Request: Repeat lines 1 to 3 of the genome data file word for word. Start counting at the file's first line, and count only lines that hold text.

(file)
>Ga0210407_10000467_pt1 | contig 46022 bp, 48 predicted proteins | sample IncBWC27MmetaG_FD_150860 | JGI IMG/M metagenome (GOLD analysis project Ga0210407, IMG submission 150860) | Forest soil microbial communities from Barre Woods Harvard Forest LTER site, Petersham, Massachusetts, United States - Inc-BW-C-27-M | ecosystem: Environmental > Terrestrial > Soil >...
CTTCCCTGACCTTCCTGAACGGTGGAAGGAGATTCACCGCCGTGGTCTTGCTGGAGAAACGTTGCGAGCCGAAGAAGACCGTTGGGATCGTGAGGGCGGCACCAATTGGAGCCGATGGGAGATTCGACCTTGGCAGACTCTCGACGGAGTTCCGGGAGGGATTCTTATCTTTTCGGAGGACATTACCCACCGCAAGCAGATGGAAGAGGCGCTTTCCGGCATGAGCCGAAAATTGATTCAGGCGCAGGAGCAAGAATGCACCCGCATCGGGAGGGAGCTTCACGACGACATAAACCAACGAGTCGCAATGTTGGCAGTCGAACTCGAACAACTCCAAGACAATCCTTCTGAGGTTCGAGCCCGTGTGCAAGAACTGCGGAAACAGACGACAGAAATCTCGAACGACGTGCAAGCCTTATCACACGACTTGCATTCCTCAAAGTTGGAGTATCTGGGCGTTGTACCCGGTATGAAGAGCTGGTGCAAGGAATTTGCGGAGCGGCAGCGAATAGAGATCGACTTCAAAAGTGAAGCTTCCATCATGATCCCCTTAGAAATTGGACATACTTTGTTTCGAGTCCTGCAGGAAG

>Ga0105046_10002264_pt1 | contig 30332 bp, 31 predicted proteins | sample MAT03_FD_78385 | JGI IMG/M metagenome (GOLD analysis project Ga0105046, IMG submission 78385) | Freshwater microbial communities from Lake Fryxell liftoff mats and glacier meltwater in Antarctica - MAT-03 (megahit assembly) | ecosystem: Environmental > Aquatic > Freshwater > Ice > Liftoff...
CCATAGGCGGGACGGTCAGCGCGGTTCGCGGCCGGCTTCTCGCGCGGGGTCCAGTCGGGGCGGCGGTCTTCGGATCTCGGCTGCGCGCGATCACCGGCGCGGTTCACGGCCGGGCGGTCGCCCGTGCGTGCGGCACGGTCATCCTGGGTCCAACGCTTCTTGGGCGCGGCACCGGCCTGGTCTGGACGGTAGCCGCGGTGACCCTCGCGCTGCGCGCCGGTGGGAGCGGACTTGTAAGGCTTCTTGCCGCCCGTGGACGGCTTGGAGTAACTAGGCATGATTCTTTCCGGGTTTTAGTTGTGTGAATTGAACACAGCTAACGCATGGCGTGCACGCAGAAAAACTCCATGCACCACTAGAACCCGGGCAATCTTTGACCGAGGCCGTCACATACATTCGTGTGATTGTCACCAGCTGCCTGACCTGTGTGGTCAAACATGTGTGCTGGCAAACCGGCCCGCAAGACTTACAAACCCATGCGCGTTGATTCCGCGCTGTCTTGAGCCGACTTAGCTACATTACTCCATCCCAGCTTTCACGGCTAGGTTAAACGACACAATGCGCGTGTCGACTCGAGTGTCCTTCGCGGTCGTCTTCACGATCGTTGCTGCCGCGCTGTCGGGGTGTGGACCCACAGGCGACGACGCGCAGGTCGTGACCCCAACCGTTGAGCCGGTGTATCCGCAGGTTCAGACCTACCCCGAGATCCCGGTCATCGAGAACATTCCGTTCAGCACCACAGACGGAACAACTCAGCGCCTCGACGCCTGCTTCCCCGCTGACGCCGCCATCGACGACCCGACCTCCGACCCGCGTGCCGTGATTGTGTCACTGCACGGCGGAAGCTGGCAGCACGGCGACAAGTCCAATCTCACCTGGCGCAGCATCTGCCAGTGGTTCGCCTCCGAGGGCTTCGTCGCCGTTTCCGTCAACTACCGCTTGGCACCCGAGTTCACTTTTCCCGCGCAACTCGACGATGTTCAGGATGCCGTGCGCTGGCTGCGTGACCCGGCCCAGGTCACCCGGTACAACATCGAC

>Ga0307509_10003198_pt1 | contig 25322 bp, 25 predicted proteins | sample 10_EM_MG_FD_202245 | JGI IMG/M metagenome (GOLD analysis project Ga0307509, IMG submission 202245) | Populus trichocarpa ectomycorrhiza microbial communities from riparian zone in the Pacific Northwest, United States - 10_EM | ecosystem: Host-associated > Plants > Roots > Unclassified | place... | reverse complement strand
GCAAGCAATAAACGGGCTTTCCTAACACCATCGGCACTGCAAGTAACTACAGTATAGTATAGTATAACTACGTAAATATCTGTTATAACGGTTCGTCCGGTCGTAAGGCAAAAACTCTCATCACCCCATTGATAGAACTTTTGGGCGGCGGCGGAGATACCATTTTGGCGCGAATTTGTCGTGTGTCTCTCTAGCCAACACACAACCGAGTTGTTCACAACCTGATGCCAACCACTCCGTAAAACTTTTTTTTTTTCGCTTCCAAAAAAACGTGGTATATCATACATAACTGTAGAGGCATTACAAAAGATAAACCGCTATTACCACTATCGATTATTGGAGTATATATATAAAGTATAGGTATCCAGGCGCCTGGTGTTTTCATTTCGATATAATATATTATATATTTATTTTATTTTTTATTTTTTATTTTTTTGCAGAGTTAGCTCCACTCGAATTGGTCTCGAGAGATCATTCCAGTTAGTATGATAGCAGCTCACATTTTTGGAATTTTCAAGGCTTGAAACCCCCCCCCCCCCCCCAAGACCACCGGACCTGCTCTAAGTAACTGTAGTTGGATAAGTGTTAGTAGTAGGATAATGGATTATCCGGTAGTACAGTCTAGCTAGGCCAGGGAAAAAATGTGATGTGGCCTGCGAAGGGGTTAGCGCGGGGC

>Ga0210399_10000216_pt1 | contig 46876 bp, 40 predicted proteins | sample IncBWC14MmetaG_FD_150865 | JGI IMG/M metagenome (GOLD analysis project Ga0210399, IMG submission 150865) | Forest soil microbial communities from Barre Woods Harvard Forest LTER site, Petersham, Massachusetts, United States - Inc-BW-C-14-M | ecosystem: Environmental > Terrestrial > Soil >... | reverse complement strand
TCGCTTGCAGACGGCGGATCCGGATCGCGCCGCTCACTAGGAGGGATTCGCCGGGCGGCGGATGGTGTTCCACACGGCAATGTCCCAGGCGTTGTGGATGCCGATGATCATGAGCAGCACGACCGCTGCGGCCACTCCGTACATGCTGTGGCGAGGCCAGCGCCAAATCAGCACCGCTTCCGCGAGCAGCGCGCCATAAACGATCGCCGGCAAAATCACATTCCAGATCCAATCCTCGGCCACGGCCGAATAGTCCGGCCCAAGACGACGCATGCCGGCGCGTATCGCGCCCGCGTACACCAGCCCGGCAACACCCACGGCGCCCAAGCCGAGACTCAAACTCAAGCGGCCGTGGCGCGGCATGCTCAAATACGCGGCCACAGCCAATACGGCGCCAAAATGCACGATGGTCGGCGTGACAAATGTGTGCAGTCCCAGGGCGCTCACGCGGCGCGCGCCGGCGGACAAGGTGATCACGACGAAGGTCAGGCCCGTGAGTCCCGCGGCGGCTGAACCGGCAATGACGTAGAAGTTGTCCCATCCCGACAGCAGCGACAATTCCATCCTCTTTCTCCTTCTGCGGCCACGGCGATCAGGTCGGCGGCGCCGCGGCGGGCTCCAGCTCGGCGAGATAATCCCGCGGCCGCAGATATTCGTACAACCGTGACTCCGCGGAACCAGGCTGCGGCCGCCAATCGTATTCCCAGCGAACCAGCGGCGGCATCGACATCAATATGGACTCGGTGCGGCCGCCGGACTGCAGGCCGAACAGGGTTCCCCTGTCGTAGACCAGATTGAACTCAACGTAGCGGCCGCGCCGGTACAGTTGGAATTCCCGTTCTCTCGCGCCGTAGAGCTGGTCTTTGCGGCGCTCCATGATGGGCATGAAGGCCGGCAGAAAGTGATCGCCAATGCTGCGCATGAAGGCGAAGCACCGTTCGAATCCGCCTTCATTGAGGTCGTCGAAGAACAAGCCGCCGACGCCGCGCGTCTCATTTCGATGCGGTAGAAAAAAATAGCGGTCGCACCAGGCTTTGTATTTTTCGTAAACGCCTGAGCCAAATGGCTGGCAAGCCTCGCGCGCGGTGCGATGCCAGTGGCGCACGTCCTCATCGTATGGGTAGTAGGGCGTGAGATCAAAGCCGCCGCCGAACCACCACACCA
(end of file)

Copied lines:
>Ga0210407_10000467_pt1 | contig 46022 bp, 48 predicted proteins | sample IncBWC27MmetaG_FD_150860 | JGI IMG/M metagenome (GOLD analysis project Ga0210407, IMG submission 150860) | Forest soil microbial communities from Barre Woods Harvard Forest LTER site, Petersham, Massachusetts, United States - Inc-BW-C-27-M | ecosystem: Environmental > Terrestrial > Soil >...
CTTCCCTGACCTTCCTGAACGGTGGAAGGAGATTCACCGCCGTGGTCTTGCTGGAGAAACGTTGCGAGCCGAAGAAGACCGTTGGGATCGTGAGGGCGGCACCAATTGGAGCCGATGGGAGATTCGACCTTGGCAGACTCTCGACGGAGTTCCGGGAGGGATTCTTATCTTTTCGGAGGACATTACCCACCGCAAGCAGATGGAAGAGGCGCTTTCCGGCATGAGCCGAAAATTGATTCAGGCGCAGGAGCAAGAATGCACCCGCATCGGGAGGGAGCTTCACGACGACATAAACCAACGAGTCGCAATGTTGGCAGTCGAACTCGAACAACTCCAAGACAATCCTTCTGAGGTTCGAGCCCGTGTGCAAGAACTGCGGAAACAGACGACAGAAATCTCGAACGACGTGCAAGCCTTATCACACGACTTGCATTCCTCAAAGTTGGAGTATCTGGGCGTTGTACCCGGTATGAAGAGCTGGTGCAAGGAATTTGCGGAGCGGCAGCGAATAGAGATCGACTTCAAAAGTGAAGCTTCCATCATGATCCCCTTAGAAATTGGACATACTTTGTTTCGAGTCCTGCAGGAAG

>Ga0105046_10002264_pt1 | contig 30332 bp, 31 predicted proteins | sample MAT03_FD_78385 | JGI IMG/M metagenome (GOLD analysis project Ga0105046, IMG submission 78385) | Freshwater microbial communities from Lake Fryxell liftoff mats and glacier meltwater in Antarctica - MAT-03 (megahit assembly) | ecosystem: Environmental > Aquatic > Freshwater > Ice > Liftoff...